Over the week of April 15th-19th, seven Pillager Area Charter School students travelled to Washington, D.C. for their end-of-session field experience. With the capital as the hub of our country’s global relations, it was the perfect location to culminate our Global Perspectives session. Students took advantage of several opportunities to fundraise for this trip throughout the year. The students were also required to do research on local activities during the five weeks of the session leading up to the trip. They became experts on places such as the World War II Memorial, Arlington National Cemetery, Ford’s Theatre, the Capital and more. Each student presented their researched information before heading to our nation’s capital.
The students and staff stayed at the Kellogg Conference Hotel located on the campus of Gallaudet University in Washington, D.C.. This campus is the premier private school geared specifically for deaf and hard of hearing students, so the students were immediately immersed in American Sign Language. The day of arrival, the group hit Smithsonian Natural History Museum, the National Archives and took a bus tour of the National Mall. Many in the group were intrigued by the documents contained in the National Archives, and it was quite an experience to view the Declaration of Independence in person.
On the morning of the second day, we were able to go on a tour of the Capital with one of Representative Pete Stauber’s interns. We were able to see where the original United States Supreme Court was located, which was historically significant since Supreme Court Justice Roger Taney presided over the Dredd Scott case in 1857. Following the Capital tour, the group travelled to the Smithsonian Air and Space Museum. Here they were able to view Charles Lindbergh's Spirit of St. Louis, a follow up to a previous trip to his childhood home in Little Falls. In addition, they were able to learn about the Wright Brothers’ impact on aeronautical engineering and learn more about the space program. The final event for the day was a trip to Nationals Park for a baseball game.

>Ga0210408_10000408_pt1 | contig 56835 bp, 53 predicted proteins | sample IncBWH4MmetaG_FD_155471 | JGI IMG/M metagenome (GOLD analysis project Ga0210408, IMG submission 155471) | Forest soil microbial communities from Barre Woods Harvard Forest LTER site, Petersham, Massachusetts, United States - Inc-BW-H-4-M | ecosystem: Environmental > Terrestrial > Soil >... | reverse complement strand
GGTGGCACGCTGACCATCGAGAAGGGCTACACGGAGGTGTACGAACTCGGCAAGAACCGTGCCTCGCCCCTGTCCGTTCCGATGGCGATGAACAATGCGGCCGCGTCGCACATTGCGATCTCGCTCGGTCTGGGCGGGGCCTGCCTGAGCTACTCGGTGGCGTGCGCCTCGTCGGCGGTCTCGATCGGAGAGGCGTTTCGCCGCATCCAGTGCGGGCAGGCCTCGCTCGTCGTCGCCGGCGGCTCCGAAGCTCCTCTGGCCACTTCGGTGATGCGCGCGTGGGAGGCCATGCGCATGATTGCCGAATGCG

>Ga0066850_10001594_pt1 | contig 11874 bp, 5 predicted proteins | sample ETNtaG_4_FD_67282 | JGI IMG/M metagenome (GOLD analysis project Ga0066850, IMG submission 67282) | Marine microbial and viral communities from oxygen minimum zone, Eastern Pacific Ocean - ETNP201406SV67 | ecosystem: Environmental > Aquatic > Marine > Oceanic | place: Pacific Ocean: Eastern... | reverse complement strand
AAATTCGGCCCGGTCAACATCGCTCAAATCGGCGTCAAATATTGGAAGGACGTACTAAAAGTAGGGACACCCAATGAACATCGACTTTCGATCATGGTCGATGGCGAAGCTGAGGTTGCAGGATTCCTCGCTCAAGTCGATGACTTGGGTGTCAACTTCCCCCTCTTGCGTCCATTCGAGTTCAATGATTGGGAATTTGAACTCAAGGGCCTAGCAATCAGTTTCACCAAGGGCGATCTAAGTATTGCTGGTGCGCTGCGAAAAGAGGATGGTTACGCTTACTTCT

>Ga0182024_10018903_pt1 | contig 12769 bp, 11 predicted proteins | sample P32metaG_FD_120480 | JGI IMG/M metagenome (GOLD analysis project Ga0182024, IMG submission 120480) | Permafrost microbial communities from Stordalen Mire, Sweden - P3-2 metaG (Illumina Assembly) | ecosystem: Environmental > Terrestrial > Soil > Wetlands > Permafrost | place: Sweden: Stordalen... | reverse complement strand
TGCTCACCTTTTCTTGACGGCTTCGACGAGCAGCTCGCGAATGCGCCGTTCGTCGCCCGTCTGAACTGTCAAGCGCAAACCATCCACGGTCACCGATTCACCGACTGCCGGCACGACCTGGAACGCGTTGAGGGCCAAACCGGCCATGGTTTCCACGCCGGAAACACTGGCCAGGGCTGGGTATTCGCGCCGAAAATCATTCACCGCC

Students spent their third full day in Washington, D.C. by spending the morning learning about animals from all over the world at the Smithsonian Zoological Park. After lunch, they walked down to the White House and the Eisenhower Executive Office Building. They were shocked to see how elaborately decorative the executive building was, especially considering it neighbored the White House so closely. The next stop was to the National Portrait Gallery, where students were able to view presidential portraits. The Gallery currently has the exhibit of Votes for Women: A Portrait of Persistence. Next, we had a tour and presentation at Ford’s Theatre, learning about the conspiracies against Abraham Lincoln and his murder. We ended our day with a tour through Chinatown and a family meal at the Chinatown Garden.
Our final day in Washington began at Arlington National Cemetery. Everyone was able to watch the Changing of the Guard and a Wreath Laying Ceremony at the Tomb of the Unknown Soldier. The students and staff in attendance were in awe of the depth and solemnity of the ceremony. They even visited John F. Kennedy’s gravesite to see the Eternal Flame. The afternoon was spent visiting the various memorials on the National Mall, including the Vietnam Memorial, the World War II Memorial, the Lincoln Memorial, and more. Students learned much about the significance of the wars and memorials by reading and walking through them.
Overall, the trip was an incredible experience for all involved!